In one of the contemporary galleries at the Detroit Institute of Arts, next to the multiple images of a woman’s half-obscured face recessed in the blue depths of a Joseph Cornell box, near Giorgio De Chirico’s ghostly monochromatic “Horses” and across from the protruding buttocks of Joan Miró’s monumental abstract “Standing Woman,” there’s a small monitor set into the wall. This screen proves to be a window into the unconscious, as it provides an opportunity to view excerpts from a variety of surrealist films.
Arising out of dadaism, surrealism was more than just an artistic movement. In the words of surrealism’s foremost theorist, the poet André Breton, its aim was “to transform the world, change life, remake from scratch human understanding.” This was to be done by incorporating intuition, dreams, imagination, madness, irrational passions, erotic desire, chance encounters and situations, and other forms of devalued experience into what generally passes for “reality,” thereby creating a more expansive, all-inclusive “surreality.”
The tools available to the surrealists to gain access to or create such experiences were automatic writing (a form of trancelike, stream-of-consciousness writing in which thoughts were recorded as quickly as possible with no interference from the rational mind) or the game of “exquisite corpse,” where one person would draw part of a figure and then fold the paper so what was drawn could not be seen, before passing it on to the next person who would continue the drawing. The surrealists were also known to share their dreams with one another, experiment with hypnosis or aimlessly wander the streets of Paris, receptive to whatever random event might occur.
A technique central to surrealist art is the unusual juxtaposition of words, images or objects, as in the Comte de Lautréamont’s description of beauty as “the encounter of an umbrella and a sewing machine on a dissecting table,” or Salvador Dali’s “Giraffe on Fire,” in which the faceless figure in the foreground has a series of dresser drawers emerging from its thigh, or Meret Oppenheim’s fur-lined teacup and saucer. The greater the discrepancies in content, the greater the element of surprise, resulting in a greater expansion of consciousness.
Primarily a movement of poets and painters, surrealism was not without its filmmakers. The core films in the surrealist canon include Luis Buñuel and Salvador Dali’s Un Chien Andalou (An Andalusian Dog, 1929) and L’Age d’Or (The Age of Gold, 1930), Man Ray’s L’Etoile de Mer (The Starfish, 1928) and Antonin Artaud and Germaine Dulac’s La Coquille et le Clergyman (The Seashell and the Clergyman, 1928). Excerpts from all four can be glimpsed at the DIA.
The segment of Un Chien Andalou begins with a man intently studying the palm of his hand, which is crawling with ants. Meanwhile, a severed hand lies on the street below. As the man and a woman watch from the window above, someone begins prodding the hand with a stick. A crowd soon gathers and a policeman retrieves the hand, places it in a box and presents it to the prodder, who turns out to be an androgynous woman. Next, the androgyne is run down by a car and the film suddenly shifts to farce as the man upstairs turns into a lust-crazed maniac and begins chasing the woman around the room to the strains of an Argentine tango.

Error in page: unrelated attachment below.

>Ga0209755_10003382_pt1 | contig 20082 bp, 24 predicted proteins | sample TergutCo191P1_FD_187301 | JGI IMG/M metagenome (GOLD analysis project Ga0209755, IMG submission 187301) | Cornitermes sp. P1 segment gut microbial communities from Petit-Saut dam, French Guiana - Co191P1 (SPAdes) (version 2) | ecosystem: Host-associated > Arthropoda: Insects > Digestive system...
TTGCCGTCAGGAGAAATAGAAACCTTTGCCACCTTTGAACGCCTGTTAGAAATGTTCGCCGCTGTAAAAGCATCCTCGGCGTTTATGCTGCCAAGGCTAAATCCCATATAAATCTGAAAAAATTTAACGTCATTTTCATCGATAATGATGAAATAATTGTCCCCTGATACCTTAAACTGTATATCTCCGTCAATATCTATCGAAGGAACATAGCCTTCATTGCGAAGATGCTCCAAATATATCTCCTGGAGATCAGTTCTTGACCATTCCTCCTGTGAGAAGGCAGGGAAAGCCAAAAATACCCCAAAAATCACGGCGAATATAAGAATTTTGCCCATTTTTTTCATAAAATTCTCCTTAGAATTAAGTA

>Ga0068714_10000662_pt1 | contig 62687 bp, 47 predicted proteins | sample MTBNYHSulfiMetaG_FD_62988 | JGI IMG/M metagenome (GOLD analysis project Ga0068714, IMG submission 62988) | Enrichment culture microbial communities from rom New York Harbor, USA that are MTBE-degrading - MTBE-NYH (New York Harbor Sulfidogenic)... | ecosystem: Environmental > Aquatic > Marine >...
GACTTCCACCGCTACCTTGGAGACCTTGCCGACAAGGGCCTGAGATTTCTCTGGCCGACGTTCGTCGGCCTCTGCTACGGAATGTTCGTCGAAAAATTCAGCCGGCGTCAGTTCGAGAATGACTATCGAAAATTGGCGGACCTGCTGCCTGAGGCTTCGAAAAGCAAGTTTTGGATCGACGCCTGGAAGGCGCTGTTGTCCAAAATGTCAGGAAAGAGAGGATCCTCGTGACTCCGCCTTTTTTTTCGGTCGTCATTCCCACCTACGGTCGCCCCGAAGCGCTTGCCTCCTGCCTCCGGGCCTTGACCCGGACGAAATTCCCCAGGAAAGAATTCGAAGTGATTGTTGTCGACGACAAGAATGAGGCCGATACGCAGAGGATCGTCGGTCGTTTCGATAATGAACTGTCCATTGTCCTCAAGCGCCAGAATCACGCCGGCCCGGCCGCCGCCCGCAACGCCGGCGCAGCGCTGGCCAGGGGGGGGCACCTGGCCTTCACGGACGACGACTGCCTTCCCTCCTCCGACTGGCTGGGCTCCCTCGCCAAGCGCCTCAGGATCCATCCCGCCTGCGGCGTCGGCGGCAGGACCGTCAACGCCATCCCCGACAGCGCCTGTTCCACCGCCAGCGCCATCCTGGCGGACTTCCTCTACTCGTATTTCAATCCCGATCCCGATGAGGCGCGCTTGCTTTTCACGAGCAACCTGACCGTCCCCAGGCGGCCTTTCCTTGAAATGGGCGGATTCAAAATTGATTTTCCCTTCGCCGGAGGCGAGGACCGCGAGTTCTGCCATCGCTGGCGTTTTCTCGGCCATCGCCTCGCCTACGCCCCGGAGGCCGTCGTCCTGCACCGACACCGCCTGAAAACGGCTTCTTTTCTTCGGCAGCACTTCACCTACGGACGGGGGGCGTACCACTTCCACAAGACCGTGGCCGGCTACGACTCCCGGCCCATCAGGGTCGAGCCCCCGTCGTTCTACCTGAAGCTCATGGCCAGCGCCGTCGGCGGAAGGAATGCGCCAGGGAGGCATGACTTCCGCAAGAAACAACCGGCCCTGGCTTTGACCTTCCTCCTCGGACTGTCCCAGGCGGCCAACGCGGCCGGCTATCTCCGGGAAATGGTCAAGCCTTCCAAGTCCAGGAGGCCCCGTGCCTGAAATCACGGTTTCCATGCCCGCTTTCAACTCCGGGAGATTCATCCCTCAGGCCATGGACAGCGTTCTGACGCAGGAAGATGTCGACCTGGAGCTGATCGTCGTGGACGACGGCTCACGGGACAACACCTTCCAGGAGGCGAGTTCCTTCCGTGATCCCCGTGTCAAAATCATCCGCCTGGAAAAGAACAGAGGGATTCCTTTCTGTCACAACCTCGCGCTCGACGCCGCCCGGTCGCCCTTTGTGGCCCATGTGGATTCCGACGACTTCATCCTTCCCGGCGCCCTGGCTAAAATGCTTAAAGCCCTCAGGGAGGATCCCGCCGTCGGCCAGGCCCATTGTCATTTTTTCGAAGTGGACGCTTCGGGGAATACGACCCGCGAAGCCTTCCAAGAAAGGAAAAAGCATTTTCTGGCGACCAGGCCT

The scene concludes with the man pulling mightily on a rope, attempting to drag two priests and two grand pianos topped by two dead donkeys. What is not shown in this excerpt is the film’s most infamous scene, in which a man slices a woman’s eyeball with a razor.
L’Age d’Or takes aim at Buñuel’s favorite targets — the church and the bourgeoisie — while also managing to demolish conventions of coherent narrative. Even romantic love, cherished by the surrealists for its revelatory, transformative power, gets dragged through the mud. The latter is quite literal, as the first introduction to the film’s lovers takes place as they grapple unceremoniously in a puddle of mud until forcibly separated by outraged townspeople. The rest of the film is packed with delirious non sequiturs, such as an entomological discourse on scorpions, the abrupt announcement of the founding of Rome, a woman sucking the toes of a statue and a synopsis of the Marquis de Sade’s 120 Days of Sodom.
L’Etoile de Mer was photographed through distorted glass to achieve its dreamlike effects — and intertitles, with the incantatory words of a poem by Robert Desnos, punctuate the film: “if only flowers were made of glass/beautiful, beautiful as a flower of glass/beautiful as a flower of flesh/one must beat the dead while they are cold/the prison walls/and if on this earth you find a woman of true love/beautiful as a flower of fire ...” There are images from everyday life — a harbor, a park, the view from a moving train. A beautiful woman figures prominently and the starfish repeatedly appears — on the stairs, on a book, on a table with wine and fruit, in a jar in the park.
La Coquille et le Clergyman unfolds like a dream and seems to explore the irrepressible nature of sexual desire. It begins with the clergyman wandering through a mazelike series of empty rooms until he suddenly encounters a couple in a ballroom, at which point they flee and he pursues. Some of the stranger, more evocative scenes in the film include a face that fissures and splits in two, a group of maids frenetically dusting a nearly empty room that contains a spherical vase, and the clergyman engaged in pouring liquid from the seashell into a series of flasks, then smashing them on the floor.
It was Desnos who said of the cinema, “there we were at home. Its darkness was like that of our bedrooms before we went to sleep. The screen, we thought, might be the equal of our dreams.” It was the sincere wish of the surrealists that this be so.Deborah Hochberg writes about the arts for Metro Times. E-mail email@example.com